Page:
Mies van der Rohe, Mansion House Square, Unbuilt design.


THERE ARE TWO JUBILANT MOMENTS in “Mies van der Rohe + James Stirling: Circling the Square” at the Royal Incorporation of British Architects’ (RIBA) Architecture Gallery in London, but they are easy to miss, even in a show as small as this one. Both pertain to Mies’s plans in the 1960s to erect a nineteen-story office high-rise on a central site in the City of London, and both are represented by ephemera that suggest the slow rise and precipitous fall of the ill-fated project.

The first piece is a quick sketch of an inverted pyramid of champagne glasses, made by the architect’s grandson Dirk Lohan to celebrate the ostensible approval of the project in May 1969, just a few months before Mies’s death. Dubbed Mansion House Square, after the large public plaza Mies proposed to place opposite his building, the bronze skyscraper would have stood just a few hundred feet from Saint Paul’s and would have had a profound affect on the development of the London skyline.

The second is a press clipping from 1985, which metaphorically tells of a second spumante-fueled celebration: this one by the project’s opponents, who definitively stopped the project later that year. Mies’s vanquishers included several high-profile antagonists: the arch-contrarian and trend-chaser Philip Johnson; the bumptious scion the Prince of Wales; and reportedly even Margaret Thatcher herself. His design was also, it would seem, a victim of the shifting winds of architectural fashion—by the early 1980s, thanks in no small part to people like Johnson and the prince, postmodernism was replacing Mies’s sleek modernism (and the very un-Miesian clamor of Brutalism) as the preferred style of corporations worldwide. Accordingly, James Stirling was chosen in 1986 to design a building for the site, and his low-slung and immoderate, if imaginative, No. 1 Poultry was constructed in lieu of Mies’s troubled tower in 1997.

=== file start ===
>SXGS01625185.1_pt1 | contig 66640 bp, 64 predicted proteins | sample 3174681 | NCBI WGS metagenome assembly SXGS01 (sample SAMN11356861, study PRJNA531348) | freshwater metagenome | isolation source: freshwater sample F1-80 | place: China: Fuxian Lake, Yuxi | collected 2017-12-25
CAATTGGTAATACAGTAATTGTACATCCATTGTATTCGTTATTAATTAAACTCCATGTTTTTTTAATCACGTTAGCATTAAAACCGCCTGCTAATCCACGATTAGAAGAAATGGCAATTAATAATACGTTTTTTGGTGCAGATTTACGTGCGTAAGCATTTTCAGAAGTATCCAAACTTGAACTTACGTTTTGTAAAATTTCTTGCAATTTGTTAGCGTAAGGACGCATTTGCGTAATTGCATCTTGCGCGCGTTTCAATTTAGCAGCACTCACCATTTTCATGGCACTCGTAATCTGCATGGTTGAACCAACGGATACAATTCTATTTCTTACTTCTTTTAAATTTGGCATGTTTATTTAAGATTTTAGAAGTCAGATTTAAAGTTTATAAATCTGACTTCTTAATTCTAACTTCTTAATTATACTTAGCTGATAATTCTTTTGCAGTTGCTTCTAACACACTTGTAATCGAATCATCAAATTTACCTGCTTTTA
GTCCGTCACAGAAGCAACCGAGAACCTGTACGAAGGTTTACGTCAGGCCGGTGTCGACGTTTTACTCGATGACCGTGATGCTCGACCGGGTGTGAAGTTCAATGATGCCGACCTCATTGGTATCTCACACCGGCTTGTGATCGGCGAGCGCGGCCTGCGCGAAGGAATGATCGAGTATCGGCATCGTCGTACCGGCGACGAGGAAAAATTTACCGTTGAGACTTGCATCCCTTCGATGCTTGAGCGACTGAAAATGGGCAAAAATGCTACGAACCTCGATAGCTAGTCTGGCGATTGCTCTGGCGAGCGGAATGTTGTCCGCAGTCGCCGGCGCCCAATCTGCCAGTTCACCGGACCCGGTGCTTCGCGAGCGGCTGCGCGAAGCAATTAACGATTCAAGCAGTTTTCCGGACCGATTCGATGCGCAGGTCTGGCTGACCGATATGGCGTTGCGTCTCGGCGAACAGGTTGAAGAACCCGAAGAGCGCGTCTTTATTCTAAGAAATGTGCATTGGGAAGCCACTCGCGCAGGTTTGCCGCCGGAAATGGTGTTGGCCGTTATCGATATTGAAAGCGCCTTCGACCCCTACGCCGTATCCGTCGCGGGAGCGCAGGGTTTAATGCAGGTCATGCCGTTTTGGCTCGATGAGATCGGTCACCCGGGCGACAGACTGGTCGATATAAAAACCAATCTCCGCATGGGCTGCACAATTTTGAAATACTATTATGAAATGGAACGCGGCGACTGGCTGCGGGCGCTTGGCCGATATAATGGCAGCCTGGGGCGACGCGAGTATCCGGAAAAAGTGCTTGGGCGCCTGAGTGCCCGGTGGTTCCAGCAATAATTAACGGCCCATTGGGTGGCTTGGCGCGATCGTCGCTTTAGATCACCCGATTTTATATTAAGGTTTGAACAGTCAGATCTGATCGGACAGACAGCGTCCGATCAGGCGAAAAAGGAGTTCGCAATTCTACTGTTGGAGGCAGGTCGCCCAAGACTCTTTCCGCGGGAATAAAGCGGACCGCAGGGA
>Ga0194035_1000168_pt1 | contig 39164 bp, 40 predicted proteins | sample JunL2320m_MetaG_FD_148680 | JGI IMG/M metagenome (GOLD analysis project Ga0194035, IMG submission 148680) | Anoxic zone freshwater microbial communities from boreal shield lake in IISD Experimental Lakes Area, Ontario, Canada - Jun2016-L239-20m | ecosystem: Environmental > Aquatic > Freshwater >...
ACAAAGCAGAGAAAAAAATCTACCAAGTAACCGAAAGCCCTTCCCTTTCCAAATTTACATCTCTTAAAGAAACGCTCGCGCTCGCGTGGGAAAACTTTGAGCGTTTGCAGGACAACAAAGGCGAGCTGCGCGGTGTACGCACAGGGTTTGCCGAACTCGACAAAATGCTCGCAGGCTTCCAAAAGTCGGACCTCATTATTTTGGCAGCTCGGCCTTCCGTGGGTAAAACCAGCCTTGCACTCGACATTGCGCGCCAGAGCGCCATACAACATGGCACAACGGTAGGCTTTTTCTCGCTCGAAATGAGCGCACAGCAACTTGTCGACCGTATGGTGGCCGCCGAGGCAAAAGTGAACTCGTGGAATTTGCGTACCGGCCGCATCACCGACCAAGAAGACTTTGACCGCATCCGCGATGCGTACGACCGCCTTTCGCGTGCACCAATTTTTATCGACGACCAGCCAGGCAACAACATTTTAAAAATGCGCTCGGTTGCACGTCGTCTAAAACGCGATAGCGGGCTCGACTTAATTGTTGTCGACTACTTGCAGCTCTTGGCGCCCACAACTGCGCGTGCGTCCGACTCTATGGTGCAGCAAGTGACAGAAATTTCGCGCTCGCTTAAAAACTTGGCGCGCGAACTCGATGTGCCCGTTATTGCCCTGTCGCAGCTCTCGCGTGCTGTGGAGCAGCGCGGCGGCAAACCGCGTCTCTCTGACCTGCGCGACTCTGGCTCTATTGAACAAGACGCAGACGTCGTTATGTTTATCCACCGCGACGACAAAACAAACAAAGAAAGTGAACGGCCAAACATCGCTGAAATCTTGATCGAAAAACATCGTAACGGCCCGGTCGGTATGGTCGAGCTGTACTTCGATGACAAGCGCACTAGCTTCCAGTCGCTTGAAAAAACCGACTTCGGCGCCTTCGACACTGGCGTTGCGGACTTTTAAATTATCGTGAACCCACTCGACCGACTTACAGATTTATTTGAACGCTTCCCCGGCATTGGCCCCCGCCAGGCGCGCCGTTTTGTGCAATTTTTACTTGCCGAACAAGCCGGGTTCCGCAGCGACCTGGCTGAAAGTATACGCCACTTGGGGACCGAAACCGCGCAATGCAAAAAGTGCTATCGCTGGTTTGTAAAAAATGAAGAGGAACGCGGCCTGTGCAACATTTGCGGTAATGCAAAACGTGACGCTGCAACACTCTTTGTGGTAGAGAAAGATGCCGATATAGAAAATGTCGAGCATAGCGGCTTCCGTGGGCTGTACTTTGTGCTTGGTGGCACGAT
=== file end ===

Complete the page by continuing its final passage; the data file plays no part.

“Circling the Square” places the two very different projects on equal footing, but they are awkward tango partners. Mansion House Square was a monolith plunked down in a historic quarter, alienation—or at the very least, corporate America—embodied. No 1. Poultry is emphatically gauche by comparison. Where Mansion House Square was too high-minded, too cerebral, No. 1 Poultry is a feast for the senses. Indeed, it is a buffet, although by now, for most Londoners, indigestion seems to have kicked in. A boatload of leaden cheer, Stirling’s structure regularly ranks among London’s ugliest buildings, according to newspaper polls. And yet it marks a moment—just two decades old, the building was last year listed in Historic England’s register as an “unsurpassed example of commercial postmodernism.”

James Stirling, Michael Wilford, and Associates, Number One Poultry, 1997.